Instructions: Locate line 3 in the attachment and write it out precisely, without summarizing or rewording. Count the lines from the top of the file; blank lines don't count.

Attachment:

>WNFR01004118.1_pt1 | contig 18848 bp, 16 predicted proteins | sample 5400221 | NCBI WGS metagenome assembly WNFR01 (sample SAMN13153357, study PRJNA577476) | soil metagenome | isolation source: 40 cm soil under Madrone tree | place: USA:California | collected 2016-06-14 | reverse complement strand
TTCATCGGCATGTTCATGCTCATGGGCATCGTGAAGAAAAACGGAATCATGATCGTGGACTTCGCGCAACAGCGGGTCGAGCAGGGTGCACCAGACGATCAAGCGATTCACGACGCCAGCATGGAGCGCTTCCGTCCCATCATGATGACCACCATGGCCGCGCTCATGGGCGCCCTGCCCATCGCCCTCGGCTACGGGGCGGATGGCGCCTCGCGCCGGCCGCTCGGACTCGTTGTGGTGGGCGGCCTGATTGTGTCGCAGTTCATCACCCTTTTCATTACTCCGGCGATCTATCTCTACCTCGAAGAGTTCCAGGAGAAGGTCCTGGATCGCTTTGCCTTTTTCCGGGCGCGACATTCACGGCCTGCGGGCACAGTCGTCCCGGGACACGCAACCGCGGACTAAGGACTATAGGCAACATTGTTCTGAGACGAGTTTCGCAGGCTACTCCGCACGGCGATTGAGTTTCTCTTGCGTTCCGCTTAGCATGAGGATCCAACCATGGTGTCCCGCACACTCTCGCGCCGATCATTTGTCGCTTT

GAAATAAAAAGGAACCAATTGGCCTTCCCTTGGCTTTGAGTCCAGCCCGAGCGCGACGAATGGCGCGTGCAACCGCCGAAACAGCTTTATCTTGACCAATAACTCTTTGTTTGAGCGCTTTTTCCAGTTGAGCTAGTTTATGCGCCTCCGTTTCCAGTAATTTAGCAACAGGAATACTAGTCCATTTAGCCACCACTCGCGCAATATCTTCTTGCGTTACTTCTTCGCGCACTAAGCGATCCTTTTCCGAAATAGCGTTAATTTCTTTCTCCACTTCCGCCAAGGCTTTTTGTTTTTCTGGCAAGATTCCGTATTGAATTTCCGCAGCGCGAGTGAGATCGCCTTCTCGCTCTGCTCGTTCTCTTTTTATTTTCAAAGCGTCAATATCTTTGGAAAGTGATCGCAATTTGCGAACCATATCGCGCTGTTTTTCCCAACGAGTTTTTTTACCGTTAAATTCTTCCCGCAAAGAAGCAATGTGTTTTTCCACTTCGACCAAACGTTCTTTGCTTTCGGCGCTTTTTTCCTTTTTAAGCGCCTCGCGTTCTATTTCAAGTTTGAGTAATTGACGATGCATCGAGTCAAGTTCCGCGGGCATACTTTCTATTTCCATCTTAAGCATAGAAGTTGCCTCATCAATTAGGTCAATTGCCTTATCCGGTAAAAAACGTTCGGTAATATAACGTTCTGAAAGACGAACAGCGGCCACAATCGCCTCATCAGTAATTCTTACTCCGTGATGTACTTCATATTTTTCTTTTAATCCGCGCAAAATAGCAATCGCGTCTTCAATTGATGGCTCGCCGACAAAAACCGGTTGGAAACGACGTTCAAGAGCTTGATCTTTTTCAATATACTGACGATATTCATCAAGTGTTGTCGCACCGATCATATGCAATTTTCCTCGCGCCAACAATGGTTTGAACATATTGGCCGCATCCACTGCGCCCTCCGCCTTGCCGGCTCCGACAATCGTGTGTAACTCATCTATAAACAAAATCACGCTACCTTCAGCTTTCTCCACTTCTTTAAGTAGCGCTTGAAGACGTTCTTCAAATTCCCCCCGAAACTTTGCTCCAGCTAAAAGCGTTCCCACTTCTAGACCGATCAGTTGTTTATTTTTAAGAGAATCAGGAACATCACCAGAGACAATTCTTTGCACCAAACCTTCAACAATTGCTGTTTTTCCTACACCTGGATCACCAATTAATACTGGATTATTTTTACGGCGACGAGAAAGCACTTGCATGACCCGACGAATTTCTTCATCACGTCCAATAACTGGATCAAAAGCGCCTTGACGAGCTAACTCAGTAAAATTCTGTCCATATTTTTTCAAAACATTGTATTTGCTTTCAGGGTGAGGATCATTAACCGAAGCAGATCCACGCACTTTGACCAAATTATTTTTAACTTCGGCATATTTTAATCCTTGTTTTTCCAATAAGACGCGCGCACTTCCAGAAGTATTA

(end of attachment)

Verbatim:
GAAATAAAAAGGAACCAATTGGCCTTCCCTTGGCTTTGAGTCCAGCCCGAGCGCGACGAATGGCGCGTGCAACCGCCGAAACAGCTTTATCTTGACCAATAACTCTTTGTTTGAGCGCTTTTTCCAGTTGAGCTAGTTTATGCGCCTCCGTTTCCAGTAATTTAGCAACAGGAATACTAGTCCATTTAGCCACCACTCGCGCAATATCTTCTTGCGTTACTTCTTCGCGCACTAAGCGATCCTTTTCCGAAATAGCGTTAATTTCTTTCTCCACTTCCGCCAAGGCTTTTTGTTTTTCTGGCAAGATTCCGTATTGAATTTCCGCAGCGCGAGTGAGATCGCCTTCTCGCTCTGCTCGTTCTCTTTTTATTTTCAAAGCGTCAATATCTTTGGAAAGTGATCGCAATTTGCGAACCATATCGCGCTGTTTTTCCCAACGAGTTTTTTTACCGTTAAATTCTTCCCGCAAAGAAGCAATGTGTTTTTCCACTTCGACCAAACGTTCTTTGCTTTCGGCGCTTTTTTCCTTTTTAAGCGCCTCGCGTTCTATTTCAAGTTTGAGTAATTGACGATGCATCGAGTCAAGTTCCGCGGGCATACTTTCTATTTCCATCTTAAGCATAGAAGTTGCCTCATCAATTAGGTCAATTGCCTTATCCGGTAAAAAACGTTCGGTAATATAACGTTCTGAAAGACGAACAGCGGCCACAATCGCCTCATCAGTAATTCTTACTCCGTGATGTACTTCATATTTTTCTTTTAATCCGCGCAAAATAGCAATCGCGTCTTCAATTGATGGCTCGCCGACAAAAACCGGTTGGAAACGACGTTCAAGAGCTTGATCTTTTTCAATATACTGACGATATTCATCAAGTGTTGTCGCACCGATCATATGCAATTTTCCTCGCGCCAACAATGGTTTGAACATATTGGCCGCATCCACTGCGCCCTCCGCCTTGCCGGCTCCGACAATCGTGTGTAACTCATCTATAAACAAAATCACGCTACCTTCAGCTTTCTCCACTTCTTTAAGTAGCGCTTGAAGACGTTCTTCAAATTCCCCCCGAAACTTTGCTCCAGCTAAAAGCGTTCCCACTTCTAGACCGATCAGTTGTTTATTTTTAAGAGAATCAGGAACATCACCAGAGACAATTCTTTGCACCAAACCTTCAACAATTGCTGTTTTTCCTACACCTGGATCACCAATTAATACTGGATTATTTTTACGGCGACGAGAAAGCACTTGCATGACCCGACGAATTTCTTCATCACGTCCAATAACTGGATCAAAAGCGCCTTGACGAGCTAACTCAGTAAAATTCTGTCCATATTTTTTCAAAACATTGTATTTGCTTTCAGGGTGAGGATCATTAACCGAAGCAGATCCACGCACTTTGACCAAATTATTTTTAACTTCGGCATATTTTAATCCTTGTTTTTCCAATAAGACGCGCGCACTTCCAGAAGTATTA